The dilemma of expert system tools is to find the right compromise between time-saving in the development of an expert system and the associated restriction of its applicability. The history of expert systems shows a trend to specialization, which constitutes an essential difference with respect to universal programming environments. On the other hand, with specialized tools it is usually possible to solve only selected parts of the whole problem field in an optimum way, while other problem-solving methods and tools are required for other parts. The price for the simplicity resulting from the use of specialized tools is usually the difficulty of coupling different partial solutions. There is therefore considerable pressure from users of expert system for the development of support for the coupling process.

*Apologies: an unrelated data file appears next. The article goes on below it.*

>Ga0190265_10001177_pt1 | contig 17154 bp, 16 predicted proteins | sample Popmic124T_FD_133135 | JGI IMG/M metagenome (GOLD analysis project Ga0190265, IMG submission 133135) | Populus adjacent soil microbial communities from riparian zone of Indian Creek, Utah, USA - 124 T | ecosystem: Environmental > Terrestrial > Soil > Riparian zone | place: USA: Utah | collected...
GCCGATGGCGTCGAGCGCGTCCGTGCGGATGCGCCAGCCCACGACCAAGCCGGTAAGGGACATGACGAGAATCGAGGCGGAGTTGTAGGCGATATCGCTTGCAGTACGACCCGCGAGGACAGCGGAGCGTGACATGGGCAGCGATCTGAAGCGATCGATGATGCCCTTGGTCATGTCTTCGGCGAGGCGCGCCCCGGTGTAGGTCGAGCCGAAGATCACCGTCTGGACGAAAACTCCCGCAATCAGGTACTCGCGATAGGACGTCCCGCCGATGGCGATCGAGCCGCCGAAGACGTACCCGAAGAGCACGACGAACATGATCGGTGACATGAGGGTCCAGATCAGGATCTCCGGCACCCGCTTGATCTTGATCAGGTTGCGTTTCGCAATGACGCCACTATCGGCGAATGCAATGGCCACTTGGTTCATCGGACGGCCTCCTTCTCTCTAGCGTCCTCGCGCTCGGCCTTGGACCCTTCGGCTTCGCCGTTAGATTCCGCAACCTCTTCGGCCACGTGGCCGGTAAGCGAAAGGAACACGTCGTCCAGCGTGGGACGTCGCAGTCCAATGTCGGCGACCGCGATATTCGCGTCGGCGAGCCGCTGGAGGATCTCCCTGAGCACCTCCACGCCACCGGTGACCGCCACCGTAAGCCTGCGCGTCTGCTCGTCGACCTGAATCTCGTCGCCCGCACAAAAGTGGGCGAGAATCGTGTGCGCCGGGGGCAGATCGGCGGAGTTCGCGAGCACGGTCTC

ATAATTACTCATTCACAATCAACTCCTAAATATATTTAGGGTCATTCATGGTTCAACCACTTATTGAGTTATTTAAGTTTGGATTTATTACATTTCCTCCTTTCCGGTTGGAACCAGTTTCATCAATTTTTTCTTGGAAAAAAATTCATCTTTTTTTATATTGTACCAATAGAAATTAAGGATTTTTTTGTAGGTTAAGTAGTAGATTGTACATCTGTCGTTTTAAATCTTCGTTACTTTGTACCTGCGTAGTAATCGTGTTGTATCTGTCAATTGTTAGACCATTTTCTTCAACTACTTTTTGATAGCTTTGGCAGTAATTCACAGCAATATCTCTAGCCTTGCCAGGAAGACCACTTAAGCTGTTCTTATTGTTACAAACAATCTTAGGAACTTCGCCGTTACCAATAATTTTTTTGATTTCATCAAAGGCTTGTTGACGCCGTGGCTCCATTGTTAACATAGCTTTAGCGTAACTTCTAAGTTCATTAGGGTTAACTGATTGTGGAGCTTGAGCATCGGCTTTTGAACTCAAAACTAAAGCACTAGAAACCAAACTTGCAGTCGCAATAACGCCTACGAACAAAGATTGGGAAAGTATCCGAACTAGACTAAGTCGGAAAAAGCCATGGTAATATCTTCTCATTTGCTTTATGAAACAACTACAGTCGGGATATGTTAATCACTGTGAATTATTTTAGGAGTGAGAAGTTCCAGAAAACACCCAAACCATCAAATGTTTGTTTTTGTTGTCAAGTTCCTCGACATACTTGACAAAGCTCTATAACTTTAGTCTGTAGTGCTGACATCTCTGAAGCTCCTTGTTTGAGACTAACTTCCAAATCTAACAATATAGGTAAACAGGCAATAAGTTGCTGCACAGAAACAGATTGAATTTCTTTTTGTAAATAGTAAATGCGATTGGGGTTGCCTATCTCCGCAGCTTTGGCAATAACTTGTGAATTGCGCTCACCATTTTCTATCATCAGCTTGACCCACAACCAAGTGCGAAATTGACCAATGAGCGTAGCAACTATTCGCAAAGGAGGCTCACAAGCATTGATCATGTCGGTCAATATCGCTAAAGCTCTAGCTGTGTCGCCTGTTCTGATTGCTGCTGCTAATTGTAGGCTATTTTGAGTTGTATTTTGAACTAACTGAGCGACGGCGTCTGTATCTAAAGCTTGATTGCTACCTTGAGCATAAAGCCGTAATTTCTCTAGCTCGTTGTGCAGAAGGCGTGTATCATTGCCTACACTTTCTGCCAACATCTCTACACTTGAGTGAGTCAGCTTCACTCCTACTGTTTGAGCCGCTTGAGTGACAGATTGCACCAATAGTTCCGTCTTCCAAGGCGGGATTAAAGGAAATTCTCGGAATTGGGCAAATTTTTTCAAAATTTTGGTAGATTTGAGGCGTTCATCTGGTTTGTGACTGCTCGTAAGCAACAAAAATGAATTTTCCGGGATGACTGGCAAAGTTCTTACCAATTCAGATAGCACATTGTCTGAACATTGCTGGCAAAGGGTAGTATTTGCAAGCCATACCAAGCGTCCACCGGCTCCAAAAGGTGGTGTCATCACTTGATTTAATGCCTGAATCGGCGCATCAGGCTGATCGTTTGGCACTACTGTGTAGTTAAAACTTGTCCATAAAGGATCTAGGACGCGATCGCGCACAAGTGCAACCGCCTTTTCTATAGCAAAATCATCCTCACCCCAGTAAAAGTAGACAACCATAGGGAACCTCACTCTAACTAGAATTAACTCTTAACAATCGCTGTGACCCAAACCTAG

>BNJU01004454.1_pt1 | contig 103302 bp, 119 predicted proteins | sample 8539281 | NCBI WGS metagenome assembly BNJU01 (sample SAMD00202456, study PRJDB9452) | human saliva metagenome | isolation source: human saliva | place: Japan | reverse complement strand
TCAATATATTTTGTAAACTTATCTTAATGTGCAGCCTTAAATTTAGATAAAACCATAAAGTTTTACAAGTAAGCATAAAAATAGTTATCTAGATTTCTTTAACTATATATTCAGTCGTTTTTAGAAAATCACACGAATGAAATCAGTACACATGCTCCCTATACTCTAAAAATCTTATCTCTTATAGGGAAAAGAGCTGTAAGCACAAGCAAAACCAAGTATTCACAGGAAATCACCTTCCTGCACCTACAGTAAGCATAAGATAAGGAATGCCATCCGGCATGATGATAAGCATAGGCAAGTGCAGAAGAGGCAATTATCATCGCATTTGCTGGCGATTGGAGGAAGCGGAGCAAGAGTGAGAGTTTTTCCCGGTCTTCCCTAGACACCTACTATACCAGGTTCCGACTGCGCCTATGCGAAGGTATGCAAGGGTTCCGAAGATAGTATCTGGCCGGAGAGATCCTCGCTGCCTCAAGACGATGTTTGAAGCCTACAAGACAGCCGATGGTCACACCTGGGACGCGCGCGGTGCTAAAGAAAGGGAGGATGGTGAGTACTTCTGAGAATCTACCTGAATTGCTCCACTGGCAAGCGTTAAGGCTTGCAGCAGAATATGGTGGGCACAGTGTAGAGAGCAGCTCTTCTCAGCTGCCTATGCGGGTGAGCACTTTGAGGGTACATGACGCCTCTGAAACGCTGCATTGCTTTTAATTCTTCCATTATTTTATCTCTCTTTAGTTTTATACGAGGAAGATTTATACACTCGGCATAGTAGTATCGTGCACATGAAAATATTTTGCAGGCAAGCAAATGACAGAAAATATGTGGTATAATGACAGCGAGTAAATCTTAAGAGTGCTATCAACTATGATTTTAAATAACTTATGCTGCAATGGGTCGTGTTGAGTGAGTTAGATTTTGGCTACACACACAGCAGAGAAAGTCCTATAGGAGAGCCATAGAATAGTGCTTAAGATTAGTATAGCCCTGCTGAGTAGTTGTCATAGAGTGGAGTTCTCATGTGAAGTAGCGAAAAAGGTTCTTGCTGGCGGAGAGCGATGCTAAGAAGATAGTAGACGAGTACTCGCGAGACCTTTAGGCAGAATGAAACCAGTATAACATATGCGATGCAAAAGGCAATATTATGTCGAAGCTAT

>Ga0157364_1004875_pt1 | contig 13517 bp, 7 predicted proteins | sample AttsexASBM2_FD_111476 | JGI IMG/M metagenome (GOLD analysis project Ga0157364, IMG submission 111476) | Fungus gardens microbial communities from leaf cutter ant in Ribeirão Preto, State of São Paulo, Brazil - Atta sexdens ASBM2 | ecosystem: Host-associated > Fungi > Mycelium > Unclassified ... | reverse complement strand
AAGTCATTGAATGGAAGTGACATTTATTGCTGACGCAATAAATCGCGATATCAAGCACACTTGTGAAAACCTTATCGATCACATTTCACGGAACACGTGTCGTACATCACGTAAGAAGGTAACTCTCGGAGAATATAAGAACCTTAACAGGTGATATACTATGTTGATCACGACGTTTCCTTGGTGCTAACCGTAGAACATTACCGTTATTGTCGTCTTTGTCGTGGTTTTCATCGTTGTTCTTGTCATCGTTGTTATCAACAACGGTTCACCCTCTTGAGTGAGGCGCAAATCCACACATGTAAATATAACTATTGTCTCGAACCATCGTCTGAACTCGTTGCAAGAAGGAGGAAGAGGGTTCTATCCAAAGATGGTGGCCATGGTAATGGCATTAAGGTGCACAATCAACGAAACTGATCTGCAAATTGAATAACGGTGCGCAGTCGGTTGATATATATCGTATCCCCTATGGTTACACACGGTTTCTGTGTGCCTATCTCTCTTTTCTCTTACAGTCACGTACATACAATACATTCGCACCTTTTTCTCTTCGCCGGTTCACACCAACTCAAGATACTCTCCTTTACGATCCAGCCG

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34. Integration of Classification Methods